What's goose for the sauce is a duck for desert, or some shit like that. Anyway, yes. Now, up next is Anon. 5:57:
Presumably the young man [and let's let this stand for anyone in the following situation, shall we? --PGS] with no offers who is blaming it on affirmative action is coming under fire because of his quick and unwarranted assumption that the women who beat him out for the positions must have been unqualified. (Not say, that affirmative action merely canceled out a pre-existing bias, but unqualified.)

He's comparing C.V.s. But we all know that's an imperfect indicator of one's job market performance and philosophical talent, and we can safely assume he wasn't present at their flyouts. Nor does he have access to their letters of recommendation or writing samples, nor does he know of how supportive/manipulative their departments were.

So on a small amount of available evidence, he's concluding not that someone women legitimately beat him out due to things that weren't itemized on the C.V., but that while the men who beat him obviously must have been more qualified, the women who beat him must have unfairly gotten the job because someone had a quota to fulfill.

Sounds like fairly standard set of sexist assumptions. . . .
Indeed it does.

Okay, I hereby promise a semi-funny post about a drunk asshole. But I haven't had my coffee yet, so it might be a few hours.


*Analyses of patterns of reasoning, even. Philosophy!

Thursday, April 3, 2008

I Was Just Guessing at Numbers and Figures, Puzzling the Pieces Apart

In comments, Rebecca does the math:
There was an exceptionally annoying and extended discussion a few months ago on this blog about whether being female gave you some big advantage on the philosophy job market.

With all the obvious caveats, I thought the following might interest PJMB readers. Leiter now has 96 comments on his hiring thread. I went through and counted how many of these jobs went to women and how many to men. I skipped a handful of names that were gender-ambiguous, at least to me. I did not bother to look at how 'good' the jobs were or whether they were postdocs or whatever.

Here are the current results:

85 jobs went to men
20 jobs went to women.
That's 76.5% of the jobs going to men.

There are no good stats on what percentage of philosophy grad students are women but the best figures I have read put it at about 25%.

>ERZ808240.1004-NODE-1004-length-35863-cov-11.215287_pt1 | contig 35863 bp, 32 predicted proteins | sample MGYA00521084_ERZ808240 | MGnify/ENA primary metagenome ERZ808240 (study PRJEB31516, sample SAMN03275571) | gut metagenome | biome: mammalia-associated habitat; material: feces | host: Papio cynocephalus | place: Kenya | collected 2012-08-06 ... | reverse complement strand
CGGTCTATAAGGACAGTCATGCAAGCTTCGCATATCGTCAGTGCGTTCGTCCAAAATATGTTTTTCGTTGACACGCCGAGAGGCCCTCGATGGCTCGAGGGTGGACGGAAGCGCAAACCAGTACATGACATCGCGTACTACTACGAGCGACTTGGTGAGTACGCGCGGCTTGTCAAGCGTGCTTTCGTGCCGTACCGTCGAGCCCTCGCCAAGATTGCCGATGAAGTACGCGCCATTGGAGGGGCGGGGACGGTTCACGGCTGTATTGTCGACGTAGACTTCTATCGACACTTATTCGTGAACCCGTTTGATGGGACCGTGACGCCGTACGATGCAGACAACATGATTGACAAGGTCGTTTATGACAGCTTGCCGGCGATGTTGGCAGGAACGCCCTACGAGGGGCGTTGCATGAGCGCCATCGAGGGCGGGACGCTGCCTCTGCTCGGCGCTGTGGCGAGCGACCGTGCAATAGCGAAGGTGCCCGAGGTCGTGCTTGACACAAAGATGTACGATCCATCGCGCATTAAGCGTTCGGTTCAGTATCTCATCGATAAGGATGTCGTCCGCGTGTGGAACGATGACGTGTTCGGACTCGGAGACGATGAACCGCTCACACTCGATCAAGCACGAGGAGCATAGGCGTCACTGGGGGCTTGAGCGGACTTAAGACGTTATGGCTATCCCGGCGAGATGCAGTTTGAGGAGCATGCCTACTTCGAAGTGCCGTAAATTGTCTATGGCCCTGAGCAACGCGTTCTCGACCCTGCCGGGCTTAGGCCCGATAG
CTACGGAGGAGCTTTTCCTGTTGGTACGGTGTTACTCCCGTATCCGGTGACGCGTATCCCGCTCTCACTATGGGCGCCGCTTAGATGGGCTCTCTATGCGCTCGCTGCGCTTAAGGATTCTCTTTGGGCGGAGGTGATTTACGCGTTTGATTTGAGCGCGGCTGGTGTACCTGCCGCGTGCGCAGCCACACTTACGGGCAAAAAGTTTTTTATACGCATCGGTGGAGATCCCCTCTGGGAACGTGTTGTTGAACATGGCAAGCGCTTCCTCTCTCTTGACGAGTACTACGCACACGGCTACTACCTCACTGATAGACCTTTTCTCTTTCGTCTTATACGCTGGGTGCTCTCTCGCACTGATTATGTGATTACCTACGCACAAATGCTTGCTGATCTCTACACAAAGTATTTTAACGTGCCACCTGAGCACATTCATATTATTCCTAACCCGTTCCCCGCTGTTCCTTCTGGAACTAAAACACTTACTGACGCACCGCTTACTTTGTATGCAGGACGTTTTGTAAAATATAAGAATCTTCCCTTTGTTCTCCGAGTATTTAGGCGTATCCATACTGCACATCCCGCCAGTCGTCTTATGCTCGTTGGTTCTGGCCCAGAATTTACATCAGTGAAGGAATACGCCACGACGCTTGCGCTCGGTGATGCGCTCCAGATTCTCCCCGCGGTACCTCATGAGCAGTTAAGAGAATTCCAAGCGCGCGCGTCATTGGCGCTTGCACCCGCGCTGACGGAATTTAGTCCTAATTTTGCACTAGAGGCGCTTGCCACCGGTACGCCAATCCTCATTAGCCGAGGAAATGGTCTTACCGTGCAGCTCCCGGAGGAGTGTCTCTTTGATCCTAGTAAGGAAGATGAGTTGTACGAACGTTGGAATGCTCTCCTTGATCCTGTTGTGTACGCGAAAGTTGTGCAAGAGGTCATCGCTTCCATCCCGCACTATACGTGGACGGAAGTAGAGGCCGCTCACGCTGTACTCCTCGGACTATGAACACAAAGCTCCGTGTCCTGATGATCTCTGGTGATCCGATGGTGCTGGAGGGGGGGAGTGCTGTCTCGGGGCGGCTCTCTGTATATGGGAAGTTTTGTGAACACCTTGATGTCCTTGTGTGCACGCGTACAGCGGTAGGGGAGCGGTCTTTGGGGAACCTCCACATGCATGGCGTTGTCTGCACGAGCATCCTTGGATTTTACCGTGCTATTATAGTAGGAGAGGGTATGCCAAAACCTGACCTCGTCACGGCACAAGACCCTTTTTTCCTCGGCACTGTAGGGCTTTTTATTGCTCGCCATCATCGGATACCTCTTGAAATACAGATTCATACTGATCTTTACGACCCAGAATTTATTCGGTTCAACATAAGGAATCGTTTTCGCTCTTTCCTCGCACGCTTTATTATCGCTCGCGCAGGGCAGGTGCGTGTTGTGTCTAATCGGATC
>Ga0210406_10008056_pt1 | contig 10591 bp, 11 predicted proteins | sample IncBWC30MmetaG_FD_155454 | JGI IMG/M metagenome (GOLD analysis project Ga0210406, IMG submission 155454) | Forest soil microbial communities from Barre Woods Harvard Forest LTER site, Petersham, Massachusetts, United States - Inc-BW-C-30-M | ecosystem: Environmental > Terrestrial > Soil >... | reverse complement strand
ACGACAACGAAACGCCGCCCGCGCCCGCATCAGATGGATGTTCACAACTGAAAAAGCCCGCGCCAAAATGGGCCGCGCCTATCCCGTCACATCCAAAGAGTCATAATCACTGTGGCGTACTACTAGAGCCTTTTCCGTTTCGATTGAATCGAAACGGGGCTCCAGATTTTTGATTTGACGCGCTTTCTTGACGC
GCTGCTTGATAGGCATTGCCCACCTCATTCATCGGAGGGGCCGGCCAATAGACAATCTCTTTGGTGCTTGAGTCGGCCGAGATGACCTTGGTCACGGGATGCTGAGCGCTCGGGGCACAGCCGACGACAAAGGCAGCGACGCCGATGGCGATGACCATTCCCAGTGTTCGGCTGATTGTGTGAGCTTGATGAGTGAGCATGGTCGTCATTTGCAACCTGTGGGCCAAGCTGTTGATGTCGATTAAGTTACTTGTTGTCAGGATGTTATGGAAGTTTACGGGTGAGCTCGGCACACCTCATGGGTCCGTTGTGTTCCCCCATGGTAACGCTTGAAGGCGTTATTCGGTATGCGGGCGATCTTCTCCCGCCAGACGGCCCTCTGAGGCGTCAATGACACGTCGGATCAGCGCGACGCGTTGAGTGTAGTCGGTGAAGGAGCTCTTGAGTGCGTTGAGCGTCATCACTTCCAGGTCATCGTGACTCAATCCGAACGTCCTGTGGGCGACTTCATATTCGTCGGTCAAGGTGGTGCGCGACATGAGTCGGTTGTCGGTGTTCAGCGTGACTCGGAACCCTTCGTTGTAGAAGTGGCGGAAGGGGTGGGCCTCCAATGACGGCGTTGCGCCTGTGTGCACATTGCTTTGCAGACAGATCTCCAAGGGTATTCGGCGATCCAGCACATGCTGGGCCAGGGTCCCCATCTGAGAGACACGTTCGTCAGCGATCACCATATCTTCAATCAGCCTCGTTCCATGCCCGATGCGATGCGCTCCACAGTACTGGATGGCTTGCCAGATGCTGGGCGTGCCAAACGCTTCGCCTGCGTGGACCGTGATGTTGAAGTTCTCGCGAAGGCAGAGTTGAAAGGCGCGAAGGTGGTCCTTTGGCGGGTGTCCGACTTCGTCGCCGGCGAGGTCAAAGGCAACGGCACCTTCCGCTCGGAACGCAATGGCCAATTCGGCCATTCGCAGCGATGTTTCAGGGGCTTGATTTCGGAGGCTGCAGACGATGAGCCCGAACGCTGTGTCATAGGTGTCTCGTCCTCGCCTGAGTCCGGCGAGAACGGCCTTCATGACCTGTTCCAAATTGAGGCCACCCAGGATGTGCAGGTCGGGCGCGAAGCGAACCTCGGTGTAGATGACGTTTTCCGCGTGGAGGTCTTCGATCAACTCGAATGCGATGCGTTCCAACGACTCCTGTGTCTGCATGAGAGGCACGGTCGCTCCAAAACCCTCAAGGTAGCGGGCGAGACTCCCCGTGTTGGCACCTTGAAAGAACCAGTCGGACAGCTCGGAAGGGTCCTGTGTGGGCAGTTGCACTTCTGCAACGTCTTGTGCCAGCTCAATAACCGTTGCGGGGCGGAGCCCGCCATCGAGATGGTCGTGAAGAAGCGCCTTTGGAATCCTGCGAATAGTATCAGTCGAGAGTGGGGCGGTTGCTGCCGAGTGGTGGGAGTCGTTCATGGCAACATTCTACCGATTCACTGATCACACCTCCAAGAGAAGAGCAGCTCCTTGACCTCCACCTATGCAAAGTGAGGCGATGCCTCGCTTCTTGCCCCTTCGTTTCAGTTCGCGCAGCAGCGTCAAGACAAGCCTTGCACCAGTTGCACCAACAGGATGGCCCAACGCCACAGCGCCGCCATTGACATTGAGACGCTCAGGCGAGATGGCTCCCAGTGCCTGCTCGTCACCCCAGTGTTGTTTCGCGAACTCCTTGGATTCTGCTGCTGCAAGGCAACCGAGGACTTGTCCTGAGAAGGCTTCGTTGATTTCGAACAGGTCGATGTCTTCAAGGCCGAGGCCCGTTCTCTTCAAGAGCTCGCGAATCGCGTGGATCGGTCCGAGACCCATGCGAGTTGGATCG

So unless the original posters are willing to come out and claim that male grad students are just better or more qualified than their female counterparts, that seems to me to be very good evidence that it is no advantage to be female in this market.
Obviously, there's a lot more here we'd want to know. But just as obviously, this is pretty useful point.


Wednesday, April 2, 2008

A flyout tale.

So, I had me a flyout or two this spring.

I'd thought things were going pretty well on one. And then came the teaching demonstration. No sweat, right? I fancy myself to be pretty engaging up there, generally speaking. Sure, you can't captivate every kid every time--oversexed, under-rested students have to sleep off their hangovers somewhere, after all--but I do okay.

As it happens, the kids in this particular class were pretty good. The problem was the chair of the department. He has me out to give a talk and a teaching demo because his department is thinking of hiring me, right? You'd think he'd, maybe, like, pay attention to how I was doing. But not so much. Dude was asleep. He slept through almost the entire demonstration.

Shockingly, I didn't get the job.


Tuesday, April 1, 2008

The concrete broke your fall

Having failed to read a single book not related to my dissertation in.. well I don’t think I read any non-philosophical books last year either.. I was looking around for something to read (incidentally, if anyone has suggestions I’m all ears). Meanwhile, I stumbled across an op-ed addressing the issue of being rejected from regular old college.

The piece talks about a different kind of rejection. Failing to get into college is not quite the same as failing to get a job you’ve trained for over the last 5-n years. That said, the take home message is pretty much the same. At some point you gotta get used to rejection. I just hope that I don't have to get used to this much rejection:

"You'll get tossed by a girlfriend or boyfriend. You won't get the job or the promotion you think you deserve. Some disease may pluck you from life's fast lane and pin you to a bed, a wheelchair, a coffin. That happens."

--Second Suitor

Morning after update: I've been trying to think of an excuse to link to this, and the discussion Second Suitor's started is just about perfect. Here's one question. If you were over at a date's house, what book on their shelf would make you break up with them? But, via Laura Rozen, David Glenn at the Chronicle's got a slightly different question. If you were over at a date's house, what book on their shelf from an academic press would make you break up with them?